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What's the Difference Between a Food Allergy, a Sensitivity, and an Intolerance?

We spoke with a registered dietitian to better understand the difference between these three reactions.
What's the Difference Between a Food Allergy, a Sensitivity, and an Intolerance?

Currently, there is a lot of hype around common food allergens—such as peanuts, milk, eggs, and wheat—and how they're rapidly affecting both adults and children worldwide. According to Food Allergy Research and Education, the world's largest non-profit organization that's dedicated to food allergy awareness and advocacy, roughly 15 million Americans have at least one food allergy. About 4 percent of the U.S. adult population has a food allergy, and 8 percent of children have one as well.

To make things even more complicated, there are two other types of reactions that can mimic that of an allergy, when really they occur for different reasons and are not the same type of reaction at all. We spoke with Cynthia Sass, a registered dietitian, to help break down the difference between a food allergy, a sensitivity, and an intolerance.

What is a food allergy?

"With a food allergy, the body's immune system, which normally fights infections, sees a food as an invader," Sass says. "This leads to an immune response, in which chemicals like histamine are released, triggering symptoms such as breathing problems, throat tightness and swelling, hoarseness, coughing, and hives, among others."

Food allergies are not something you want to mess with. Think of someone who says they're allergic to peanuts. Some individuals with this allergy will experience life-threatening symptoms when they ingest foods that contain peanuts or are made from a facility where peanuts are processed, while others experience similar symptoms from just being in the same room as the tree nut. These individuals usually carry EpiPens with them in the event they encounter a food or room where peanuts are present.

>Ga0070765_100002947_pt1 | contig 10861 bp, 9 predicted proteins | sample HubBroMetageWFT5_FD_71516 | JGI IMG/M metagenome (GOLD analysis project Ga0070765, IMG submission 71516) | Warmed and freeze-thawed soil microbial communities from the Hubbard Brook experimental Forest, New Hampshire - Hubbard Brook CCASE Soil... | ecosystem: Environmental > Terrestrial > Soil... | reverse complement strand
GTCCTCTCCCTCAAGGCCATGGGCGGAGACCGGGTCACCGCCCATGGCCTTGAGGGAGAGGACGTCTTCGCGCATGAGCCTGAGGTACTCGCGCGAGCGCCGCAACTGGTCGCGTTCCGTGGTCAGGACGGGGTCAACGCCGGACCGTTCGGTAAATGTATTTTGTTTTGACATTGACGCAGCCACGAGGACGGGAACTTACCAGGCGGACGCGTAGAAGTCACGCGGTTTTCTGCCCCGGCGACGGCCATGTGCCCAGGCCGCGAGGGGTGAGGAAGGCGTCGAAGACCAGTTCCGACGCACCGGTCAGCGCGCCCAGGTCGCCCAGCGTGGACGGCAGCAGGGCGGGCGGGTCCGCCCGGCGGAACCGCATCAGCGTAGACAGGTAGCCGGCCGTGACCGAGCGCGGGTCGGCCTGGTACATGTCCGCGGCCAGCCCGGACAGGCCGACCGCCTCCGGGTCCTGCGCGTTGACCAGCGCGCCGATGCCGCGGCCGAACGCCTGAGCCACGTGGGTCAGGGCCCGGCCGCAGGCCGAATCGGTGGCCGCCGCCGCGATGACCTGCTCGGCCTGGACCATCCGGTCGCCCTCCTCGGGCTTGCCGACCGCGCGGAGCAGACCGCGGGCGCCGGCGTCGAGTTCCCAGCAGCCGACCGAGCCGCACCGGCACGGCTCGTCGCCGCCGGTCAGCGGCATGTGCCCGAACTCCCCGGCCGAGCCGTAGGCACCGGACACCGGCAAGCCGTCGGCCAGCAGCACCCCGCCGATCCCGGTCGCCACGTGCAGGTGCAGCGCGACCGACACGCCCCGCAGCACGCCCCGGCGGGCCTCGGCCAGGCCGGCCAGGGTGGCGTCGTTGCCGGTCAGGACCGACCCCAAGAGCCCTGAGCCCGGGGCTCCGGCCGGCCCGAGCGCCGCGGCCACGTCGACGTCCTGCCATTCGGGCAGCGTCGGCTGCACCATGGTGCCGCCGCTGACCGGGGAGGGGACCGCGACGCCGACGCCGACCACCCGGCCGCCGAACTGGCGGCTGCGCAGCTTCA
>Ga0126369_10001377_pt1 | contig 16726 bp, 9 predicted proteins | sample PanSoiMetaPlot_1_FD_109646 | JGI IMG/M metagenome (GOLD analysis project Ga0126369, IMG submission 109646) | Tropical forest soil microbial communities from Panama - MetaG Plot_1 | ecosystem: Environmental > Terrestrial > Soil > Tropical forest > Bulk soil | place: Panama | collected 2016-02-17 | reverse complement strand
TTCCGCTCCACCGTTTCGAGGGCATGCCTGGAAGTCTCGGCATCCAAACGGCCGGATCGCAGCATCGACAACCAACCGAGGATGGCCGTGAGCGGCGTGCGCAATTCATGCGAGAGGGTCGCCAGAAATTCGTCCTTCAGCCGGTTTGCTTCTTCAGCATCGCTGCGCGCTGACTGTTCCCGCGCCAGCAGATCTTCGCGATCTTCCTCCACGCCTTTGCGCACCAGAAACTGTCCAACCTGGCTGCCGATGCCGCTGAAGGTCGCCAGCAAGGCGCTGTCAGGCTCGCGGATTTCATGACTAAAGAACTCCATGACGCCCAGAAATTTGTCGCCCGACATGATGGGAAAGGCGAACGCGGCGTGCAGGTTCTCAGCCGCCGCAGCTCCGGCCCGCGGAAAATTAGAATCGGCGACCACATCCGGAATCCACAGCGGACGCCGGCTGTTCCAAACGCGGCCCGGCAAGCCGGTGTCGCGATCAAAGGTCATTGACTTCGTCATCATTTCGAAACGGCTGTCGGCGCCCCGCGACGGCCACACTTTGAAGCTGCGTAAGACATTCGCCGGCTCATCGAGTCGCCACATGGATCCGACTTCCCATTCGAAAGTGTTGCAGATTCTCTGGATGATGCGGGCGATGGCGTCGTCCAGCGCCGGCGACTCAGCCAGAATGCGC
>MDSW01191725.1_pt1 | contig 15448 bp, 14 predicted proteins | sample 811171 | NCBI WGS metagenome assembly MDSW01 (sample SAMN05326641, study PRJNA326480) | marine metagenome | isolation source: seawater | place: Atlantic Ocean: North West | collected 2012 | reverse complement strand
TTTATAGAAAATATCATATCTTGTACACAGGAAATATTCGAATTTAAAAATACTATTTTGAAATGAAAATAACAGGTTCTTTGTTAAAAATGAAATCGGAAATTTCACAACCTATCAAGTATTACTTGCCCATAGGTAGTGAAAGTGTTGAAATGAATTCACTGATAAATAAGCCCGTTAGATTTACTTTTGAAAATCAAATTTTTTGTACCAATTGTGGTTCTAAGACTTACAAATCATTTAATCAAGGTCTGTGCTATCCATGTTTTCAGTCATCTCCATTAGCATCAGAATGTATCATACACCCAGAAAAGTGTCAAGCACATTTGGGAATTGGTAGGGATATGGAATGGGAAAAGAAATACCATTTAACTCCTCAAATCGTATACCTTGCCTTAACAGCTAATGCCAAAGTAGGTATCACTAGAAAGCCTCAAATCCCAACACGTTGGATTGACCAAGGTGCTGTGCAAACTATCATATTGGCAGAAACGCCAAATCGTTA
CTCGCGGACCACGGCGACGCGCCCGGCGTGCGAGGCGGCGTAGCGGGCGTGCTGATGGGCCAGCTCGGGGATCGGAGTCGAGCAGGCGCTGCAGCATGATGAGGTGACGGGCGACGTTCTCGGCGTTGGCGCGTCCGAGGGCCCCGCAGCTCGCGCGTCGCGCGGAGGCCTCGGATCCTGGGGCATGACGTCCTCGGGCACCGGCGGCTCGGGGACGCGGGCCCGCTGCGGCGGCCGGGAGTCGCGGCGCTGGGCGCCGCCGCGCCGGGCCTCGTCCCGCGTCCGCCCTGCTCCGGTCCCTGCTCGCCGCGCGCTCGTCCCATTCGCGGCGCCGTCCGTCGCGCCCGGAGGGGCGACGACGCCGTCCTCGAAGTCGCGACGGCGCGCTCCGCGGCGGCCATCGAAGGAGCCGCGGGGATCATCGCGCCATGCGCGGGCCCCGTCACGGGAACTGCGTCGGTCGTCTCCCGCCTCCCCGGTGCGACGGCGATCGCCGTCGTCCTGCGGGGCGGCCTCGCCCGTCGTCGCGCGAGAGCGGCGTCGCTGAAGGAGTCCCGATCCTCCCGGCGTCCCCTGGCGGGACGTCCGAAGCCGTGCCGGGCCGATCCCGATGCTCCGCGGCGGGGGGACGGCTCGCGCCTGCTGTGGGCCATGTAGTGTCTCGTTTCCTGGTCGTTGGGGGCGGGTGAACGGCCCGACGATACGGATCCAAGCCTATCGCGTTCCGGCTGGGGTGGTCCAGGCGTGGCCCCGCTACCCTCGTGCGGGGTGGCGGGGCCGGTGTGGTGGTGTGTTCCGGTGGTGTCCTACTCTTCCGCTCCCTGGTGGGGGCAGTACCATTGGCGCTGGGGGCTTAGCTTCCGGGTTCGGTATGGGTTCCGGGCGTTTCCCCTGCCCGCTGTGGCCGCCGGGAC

Got it. So, what is a food sensitivity?

"A food sensitivity is a non-allergic inflammatory immune response that can lead to a range of symptoms, including fatigue, brain fog, eczema, headaches, joint pain, reflux, depression, fluid retention, and bloating," says Sass. "Sometimes intolerance and sensitivity are used interchangeably, but they really shouldn't be."

If you've experienced any of these symptoms, consider getting tested to see if you react abnormally to any foods.

Now, what is a food intolerance?

Unlike a food allergy and food sensitivity, a food intolerance is not a response triggered by the immune system, says Sass.

She explains that a person who has an intolerance to lactose, "is missing an enzyme needed to break down the naturally occurring sugar in milk. The undigested sugars are attacked by bacteria, which creates gas buildup and triggers bloating, and sometimes diarrhea."

So why does everyone equate "sensitivity" and "intolerance" with an allergy?

"I think allergy has become a catch-all term, even though technically these responses aren't all allergies," says Sass.

How do you detect each?

Sass says there are several tests to determine if you have a food allergy, sensitivity, or intolerance. Typically, these include several kinds of blood tests. Speak to an allergist about what kind of test is best for you according to your symptoms.

Final verdict: What's the difference between a food allergy, a sensitivity, and an intolerance?

When someone eats something they're allergic to, their immune system sees that particular food as a foreign body and essentially begins attacking itself. Experiencing adverse reactions such as throat tightness, coughing, and hives are indicators of a food allergy.

A food sensitivity is also an immune response. However, the symptoms are not as abrupt or serious. They can cause a range of gastrointestinal discomfort, such as bloating, fatigue, and acid reflux.

Finally, an intolerance occurs when the food cannot be broken down properly, which can cause bloating along with other symptoms.

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Cheyenne Buckingham
Cheyenne Buckingham is the news editor of Eat This, Not That!, specializing in food and drink coverage, and breaking down the science behind the latest health studies and information. Read more
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